If you are a technical communicator or an employer looking to hire a technical communicator, then you need to tap into STC’s Salary Database. Each year STC produces its Salary Database based upon data from the U.S. Department of Labor’s Bureau of Labor Statistics, with exhaustive additional research ensuring that the salary data is accurate, reflects regional realities, and is useful to technical communicators.
Note: This year, only 2016 STC members will have access to a free copy of the 2014-2015 Salary Database. Please check your membership confirmation, which will be emailed to you once you join or renew, for details on accessing and downloading the publication. In addition, 2016 STC members may purchase the Excel Workbooks for $30.
The 2014-2015 STC Salary Database is sponsored by:
The STC Salary Database is a tool that can be used to conduct more powerful job searches, make a strong case for a raise, or prepare department payroll budgets. The data in the Salary Database are drawn from the United States Bureau of Labor Statistics’ (BLS) Occupational Employment Statistics (OES). Read a preview of the 2013-2014 Salary Database, with highlights and an overview of the publication. Or click on the Salary Guide for Technical Communication Jobs infographic below, with information from the 2013-2014 Salary Database, for a full-size PNG file.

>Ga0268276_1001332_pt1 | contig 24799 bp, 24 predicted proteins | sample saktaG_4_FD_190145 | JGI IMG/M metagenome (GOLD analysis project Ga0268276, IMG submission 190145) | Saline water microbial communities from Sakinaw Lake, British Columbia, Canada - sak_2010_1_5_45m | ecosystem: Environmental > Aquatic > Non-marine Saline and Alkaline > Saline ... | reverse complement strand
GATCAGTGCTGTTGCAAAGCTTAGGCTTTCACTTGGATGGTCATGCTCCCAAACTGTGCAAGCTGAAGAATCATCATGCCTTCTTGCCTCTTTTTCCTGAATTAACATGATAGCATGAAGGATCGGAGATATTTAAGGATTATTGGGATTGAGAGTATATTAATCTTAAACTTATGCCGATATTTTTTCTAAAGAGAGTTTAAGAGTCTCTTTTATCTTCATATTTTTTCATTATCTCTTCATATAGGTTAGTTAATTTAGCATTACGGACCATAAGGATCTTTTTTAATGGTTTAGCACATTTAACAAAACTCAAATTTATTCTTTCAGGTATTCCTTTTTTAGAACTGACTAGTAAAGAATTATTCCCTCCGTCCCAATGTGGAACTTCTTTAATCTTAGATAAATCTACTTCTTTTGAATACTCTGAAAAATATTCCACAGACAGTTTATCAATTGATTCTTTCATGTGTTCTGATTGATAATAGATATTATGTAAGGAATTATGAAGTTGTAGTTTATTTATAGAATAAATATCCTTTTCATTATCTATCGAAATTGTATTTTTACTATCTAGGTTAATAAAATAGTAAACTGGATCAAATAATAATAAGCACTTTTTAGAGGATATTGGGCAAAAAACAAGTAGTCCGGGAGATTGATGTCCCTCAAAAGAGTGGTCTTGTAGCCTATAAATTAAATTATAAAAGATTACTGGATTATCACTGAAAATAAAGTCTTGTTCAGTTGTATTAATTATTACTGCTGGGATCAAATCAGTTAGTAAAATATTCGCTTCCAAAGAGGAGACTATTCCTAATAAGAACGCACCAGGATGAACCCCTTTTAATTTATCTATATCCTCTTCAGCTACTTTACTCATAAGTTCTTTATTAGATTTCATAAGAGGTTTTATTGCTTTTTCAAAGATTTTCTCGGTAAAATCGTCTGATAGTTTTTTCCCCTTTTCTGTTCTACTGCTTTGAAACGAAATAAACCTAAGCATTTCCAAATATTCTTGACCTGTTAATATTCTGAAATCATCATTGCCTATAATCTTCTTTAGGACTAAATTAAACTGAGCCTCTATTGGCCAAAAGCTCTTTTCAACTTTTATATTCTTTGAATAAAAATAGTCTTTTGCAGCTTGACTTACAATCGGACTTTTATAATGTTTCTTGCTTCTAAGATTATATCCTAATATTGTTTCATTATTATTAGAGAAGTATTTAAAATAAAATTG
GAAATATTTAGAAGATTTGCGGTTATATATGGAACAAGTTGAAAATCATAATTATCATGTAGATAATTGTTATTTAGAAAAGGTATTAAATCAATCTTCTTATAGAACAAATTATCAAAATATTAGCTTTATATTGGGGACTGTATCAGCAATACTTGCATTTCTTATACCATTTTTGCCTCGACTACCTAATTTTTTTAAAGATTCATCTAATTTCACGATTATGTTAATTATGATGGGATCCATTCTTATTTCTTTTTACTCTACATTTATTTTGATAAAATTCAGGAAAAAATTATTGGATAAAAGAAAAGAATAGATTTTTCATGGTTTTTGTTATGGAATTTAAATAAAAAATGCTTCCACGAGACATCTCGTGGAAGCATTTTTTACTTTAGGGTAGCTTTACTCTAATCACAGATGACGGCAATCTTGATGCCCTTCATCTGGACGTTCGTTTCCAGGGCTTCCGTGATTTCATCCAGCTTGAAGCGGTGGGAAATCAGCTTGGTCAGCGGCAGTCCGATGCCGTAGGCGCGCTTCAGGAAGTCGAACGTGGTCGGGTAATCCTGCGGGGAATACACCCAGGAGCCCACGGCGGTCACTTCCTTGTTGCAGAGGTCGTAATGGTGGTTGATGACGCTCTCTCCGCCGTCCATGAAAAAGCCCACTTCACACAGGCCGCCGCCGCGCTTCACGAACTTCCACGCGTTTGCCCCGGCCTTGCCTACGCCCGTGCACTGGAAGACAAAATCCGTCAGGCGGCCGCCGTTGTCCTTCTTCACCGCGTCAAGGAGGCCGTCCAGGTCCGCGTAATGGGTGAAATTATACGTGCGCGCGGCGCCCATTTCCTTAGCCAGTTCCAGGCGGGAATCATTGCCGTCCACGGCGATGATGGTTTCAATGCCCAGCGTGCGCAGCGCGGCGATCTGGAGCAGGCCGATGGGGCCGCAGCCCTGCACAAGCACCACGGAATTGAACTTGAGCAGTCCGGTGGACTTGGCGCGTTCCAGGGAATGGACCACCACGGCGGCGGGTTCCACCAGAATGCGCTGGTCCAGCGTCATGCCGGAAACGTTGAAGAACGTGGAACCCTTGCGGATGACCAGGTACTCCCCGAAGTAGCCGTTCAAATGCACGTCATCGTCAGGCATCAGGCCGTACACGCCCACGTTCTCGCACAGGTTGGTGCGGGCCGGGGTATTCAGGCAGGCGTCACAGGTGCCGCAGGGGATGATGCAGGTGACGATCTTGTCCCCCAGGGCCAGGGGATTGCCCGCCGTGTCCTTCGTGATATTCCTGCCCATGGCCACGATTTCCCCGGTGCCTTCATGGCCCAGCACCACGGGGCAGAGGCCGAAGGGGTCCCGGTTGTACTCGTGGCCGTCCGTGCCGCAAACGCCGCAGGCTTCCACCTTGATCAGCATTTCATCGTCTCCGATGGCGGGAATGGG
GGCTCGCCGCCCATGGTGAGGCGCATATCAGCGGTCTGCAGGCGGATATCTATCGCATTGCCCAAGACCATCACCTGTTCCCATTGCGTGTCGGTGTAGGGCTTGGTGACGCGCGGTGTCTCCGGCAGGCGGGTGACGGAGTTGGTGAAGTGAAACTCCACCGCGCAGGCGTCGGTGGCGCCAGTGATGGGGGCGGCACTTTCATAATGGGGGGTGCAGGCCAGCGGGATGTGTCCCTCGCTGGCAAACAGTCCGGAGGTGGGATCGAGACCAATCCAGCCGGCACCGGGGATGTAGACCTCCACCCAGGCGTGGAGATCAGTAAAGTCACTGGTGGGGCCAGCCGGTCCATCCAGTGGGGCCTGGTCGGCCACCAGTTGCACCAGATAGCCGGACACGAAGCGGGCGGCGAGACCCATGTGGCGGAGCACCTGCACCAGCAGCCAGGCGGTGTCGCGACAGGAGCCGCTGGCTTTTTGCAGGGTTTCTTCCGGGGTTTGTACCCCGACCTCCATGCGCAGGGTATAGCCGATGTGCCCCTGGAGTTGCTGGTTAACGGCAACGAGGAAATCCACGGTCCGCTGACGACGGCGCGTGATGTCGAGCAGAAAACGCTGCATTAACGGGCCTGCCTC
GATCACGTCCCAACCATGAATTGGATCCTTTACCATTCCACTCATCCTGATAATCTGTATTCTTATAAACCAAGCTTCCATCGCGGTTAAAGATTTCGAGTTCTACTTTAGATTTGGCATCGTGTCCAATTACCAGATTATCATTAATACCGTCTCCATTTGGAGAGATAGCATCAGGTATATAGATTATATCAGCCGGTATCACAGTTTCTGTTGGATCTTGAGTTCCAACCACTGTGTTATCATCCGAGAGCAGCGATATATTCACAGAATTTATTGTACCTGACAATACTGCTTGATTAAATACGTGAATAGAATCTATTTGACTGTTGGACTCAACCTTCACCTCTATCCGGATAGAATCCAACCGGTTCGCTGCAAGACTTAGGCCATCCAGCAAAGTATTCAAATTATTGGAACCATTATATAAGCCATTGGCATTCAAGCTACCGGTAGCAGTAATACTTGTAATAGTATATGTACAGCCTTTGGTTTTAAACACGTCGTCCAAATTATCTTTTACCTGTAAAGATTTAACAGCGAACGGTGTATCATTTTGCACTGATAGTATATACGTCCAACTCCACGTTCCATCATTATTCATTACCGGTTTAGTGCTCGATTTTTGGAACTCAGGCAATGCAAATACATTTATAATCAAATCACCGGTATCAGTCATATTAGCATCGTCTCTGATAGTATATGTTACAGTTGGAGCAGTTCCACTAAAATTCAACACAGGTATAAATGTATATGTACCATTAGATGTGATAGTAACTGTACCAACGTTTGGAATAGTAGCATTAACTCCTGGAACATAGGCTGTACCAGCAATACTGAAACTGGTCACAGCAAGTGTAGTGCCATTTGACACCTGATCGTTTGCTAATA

“Using the Salary Database I was able to negotiate myself a 14.9% increase in my contracting rates and I accepted the new engagement! I was able to back up my request with specific NAICS codes and geographical related information, which I think kind of blew them away. They didn’t know what hit ’em. Thanks, STC!”
The Salary Database was the winner of an APEX 2016 Award of Excellence. APEX Awards are based on excellence in graphic design, editorial content, and the ability to achieve overall communication excellence. APEX Awards of Excellence recognize exceptional entries in each of the individual categories.
What Does The Salary Database Tell Us?
The Salary Database data offers new insights on how the stronger economy has and will continue to influence the demand for technical writers. With a stronger economy comes stronger job markets. In 2014, the technical communication profession continued to post some of the strongest employment gains since the 2007–2009 Recession—more than any other communications field.
There is a continued importance on globalization and export markets to the U.S. economy in 2014, showing an increase in translators and interpreters. Other areas of the economy—consumer spending, business spending and investment, and government spending—are also examined in an economic overview which provides some explanation for the effects on the growth or decline of technical writer staffs in various industries.
Many industries with the strongest foreign demand were also among those reporting the largest net increases in technical writer employment in 2014. These include industrial equipment manufacturers, engineering and managerial service providers, and electronic market wholesalers and brokers. Demonstrating the role technical writers are playing in helping to address the “skills gap,” private sector employment services, which includes temporary help, also made the top ten industries with the largest job gains for technical writers.